— Les Miserables - Complete in Five Volumes • Victor Hugo

... chance and all the consequence that waited on their imperial passion, all the infinite variety of qualities and powers wrought together and welded into the frame and composition of that love which shook from end to end all nations and kingdoms of the earth. ...
— A Study of Shakespeare • Algernon Charles Swinburne

... have the strong stomach a medical man should have! The delusion of the para is that these squirming, writhing objects are delightful! Paras develop an irresistible craving for them! It is as if men on an Earth-like world develop an uncontrollable hunger for vultures and rats and—even less tolerable things. These scavengers—paras eat them! So normal men would ...
— The Hate Disease • William Fitzgerald Jenkins

... North and South meet in battle shock; that the greatness of the one shall become the proud heritage of the other; that the grandest section of the American Union shall yet, with God's blessing, produce the greatest people that ever adorned the earth. ...
— Volume 1 of Brann The Iconoclast • William Cowper Brann

... their bases. The torrent-worn ravines, of which I have spoken, are of later date, and belong more properly to what may be called the crust of the Alps, consisting of loose rocks, of gravel, and of earth, strewed along the surface of the great declivities of the central ridge, and accumulated thickly between their solid buttresses. But it is on this crust that the mountaineer dwells. Here are his forests, here his pastures, and the ravages ...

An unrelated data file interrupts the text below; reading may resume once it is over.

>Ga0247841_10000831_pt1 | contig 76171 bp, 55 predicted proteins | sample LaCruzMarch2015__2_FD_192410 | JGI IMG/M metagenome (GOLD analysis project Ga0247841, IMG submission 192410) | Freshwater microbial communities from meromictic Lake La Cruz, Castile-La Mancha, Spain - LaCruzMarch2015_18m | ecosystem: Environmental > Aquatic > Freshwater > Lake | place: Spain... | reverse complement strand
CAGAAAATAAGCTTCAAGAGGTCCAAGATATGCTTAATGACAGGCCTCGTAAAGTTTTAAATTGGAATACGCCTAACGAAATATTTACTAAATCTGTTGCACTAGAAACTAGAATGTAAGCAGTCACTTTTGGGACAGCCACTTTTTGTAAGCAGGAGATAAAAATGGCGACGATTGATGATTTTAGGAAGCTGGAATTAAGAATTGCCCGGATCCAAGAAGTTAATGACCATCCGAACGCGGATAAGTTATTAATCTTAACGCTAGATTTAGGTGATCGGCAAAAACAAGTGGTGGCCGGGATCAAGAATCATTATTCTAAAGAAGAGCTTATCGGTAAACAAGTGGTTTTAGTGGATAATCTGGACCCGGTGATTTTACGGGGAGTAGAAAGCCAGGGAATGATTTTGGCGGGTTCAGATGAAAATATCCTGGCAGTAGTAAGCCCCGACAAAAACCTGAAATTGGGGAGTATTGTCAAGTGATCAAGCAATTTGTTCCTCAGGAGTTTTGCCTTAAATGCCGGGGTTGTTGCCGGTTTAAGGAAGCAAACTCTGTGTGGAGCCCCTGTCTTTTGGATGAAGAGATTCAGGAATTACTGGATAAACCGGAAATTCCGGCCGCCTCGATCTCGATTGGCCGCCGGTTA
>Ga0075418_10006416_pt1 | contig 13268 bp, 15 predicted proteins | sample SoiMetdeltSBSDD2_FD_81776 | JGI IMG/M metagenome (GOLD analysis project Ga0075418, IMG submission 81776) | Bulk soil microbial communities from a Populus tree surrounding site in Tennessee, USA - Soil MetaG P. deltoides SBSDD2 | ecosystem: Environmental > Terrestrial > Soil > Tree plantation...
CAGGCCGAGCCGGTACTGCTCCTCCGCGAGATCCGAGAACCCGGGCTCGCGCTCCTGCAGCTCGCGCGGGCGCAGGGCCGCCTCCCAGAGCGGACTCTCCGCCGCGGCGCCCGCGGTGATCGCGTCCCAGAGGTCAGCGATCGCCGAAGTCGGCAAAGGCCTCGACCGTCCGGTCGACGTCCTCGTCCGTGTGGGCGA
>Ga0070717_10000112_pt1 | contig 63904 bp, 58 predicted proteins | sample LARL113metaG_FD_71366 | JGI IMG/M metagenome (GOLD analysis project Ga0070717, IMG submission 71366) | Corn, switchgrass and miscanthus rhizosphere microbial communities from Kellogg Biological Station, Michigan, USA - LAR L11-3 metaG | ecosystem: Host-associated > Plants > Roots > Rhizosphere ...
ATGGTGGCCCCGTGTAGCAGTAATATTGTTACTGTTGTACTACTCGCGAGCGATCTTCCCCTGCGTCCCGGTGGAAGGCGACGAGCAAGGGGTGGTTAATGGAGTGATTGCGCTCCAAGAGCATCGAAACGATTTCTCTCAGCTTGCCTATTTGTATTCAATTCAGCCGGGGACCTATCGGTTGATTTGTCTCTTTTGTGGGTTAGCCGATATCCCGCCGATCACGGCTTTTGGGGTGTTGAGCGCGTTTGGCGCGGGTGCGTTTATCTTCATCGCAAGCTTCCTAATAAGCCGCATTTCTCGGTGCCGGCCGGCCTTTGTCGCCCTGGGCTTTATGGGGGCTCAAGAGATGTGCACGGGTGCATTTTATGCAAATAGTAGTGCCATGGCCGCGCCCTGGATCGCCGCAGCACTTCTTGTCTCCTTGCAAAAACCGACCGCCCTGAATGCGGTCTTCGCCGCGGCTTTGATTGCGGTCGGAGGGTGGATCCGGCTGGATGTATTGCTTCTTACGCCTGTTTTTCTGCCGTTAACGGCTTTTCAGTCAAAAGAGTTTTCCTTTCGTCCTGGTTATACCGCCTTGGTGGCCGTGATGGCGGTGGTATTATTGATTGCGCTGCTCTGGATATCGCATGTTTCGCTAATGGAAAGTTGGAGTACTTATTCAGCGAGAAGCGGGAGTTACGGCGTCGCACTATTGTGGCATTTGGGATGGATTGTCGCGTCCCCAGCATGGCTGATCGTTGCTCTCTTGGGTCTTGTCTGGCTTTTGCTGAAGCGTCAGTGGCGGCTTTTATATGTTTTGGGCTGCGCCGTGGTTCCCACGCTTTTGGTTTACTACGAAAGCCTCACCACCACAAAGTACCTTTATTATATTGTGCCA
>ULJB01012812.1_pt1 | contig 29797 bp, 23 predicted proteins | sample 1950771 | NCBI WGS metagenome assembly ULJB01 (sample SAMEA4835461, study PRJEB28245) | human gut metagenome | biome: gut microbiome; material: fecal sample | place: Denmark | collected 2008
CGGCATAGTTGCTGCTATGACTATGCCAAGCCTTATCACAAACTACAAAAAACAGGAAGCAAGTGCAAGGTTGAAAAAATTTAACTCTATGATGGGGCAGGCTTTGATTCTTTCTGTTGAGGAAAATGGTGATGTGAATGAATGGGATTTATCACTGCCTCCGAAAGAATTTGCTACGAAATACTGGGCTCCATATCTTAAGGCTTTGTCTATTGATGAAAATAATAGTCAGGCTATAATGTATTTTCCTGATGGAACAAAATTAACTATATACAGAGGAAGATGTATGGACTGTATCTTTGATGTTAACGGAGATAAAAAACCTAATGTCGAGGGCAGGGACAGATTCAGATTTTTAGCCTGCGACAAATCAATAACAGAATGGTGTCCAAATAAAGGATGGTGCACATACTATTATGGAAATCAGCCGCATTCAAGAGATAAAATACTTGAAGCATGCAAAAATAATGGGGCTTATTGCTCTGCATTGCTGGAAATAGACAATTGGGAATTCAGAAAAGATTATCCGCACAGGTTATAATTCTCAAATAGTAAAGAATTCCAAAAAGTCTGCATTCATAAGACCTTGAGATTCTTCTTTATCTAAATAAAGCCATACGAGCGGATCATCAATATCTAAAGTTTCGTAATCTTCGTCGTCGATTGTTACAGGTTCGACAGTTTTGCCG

— The Earth as Modified by Human Action • George P. Marsh

... some time ago devised a procedure which seemed to give promise of good results. Their discovery was that when a filtrate from autolysed yeast is prepared, rich in the vitamine, and is shaken with a specially activated fuller's earth (the preparation produced by Lloyd and known as Lloyd's reagent has this power) in a proportion of 50 grams to the liter of extract the vitamine is absorbed by the earth and when the latter is filtered off it carries the vitamine with it. In their process ...
— The Vitamine Manual • Walter H. Eddy

... "All the earth, about us, All the world above, Tell the old sweet story, Whisper, 'God is Love.' Every wayside blossom Lifts its little voice, Every bright-eyed daisy ...
— Twilight And Dawn • Caroline Pridham

... had ever heard. She thought swiftly and absurdly: 'I'll get away from all this.' The window was only a few feet up. She got out on to the ledge, let herself down, and dropped. There was a flower-bed below, quite soft, with a scent of geranium-leaves and earth. She brushed herself, and went tiptoeing across the gravel and the little front lawn, to the gate. The house was quite dark, quite silent. She walked on, down the road. 'Jolly!' she thought. 'Night after night we sleep, and ...
— Forsyte Saga • John Galsworthy

... and the women also busy themselves (promptly retiring, however, on the appearance of masculine strangers). The decoration is very plain: the walls are neatly tinted with some kind of wash; the floor is of simple plaster, or, in a humbler house, common earth pounded hard. Under the colonnade at all four sides open the various chambers, possibly twelve in all. They really are cells or compartments rather than rooms, small and usually lighted only by their doors. Some are used for storerooms, ...
— A Day In Old Athens • William Stearns Davis

... state that befalls none of earth, my young friend,"—Marble was young, compared to his companion, though a plump fifty,—"My sin was no less than to break one of ...
— Miles Wallingford - Sequel to "Afloat and Ashore" • James Fenimore Cooper

... to life, expanding and efflorescent. He throbbed with the wonder of it. The moving picture had brought romance again to earth. ...
— We Can't Have Everything • Rupert Hughes

... you in what you say of the unnatural dependence of these people. I don't see any people on the face of the earth of their rank in civilization who are so ...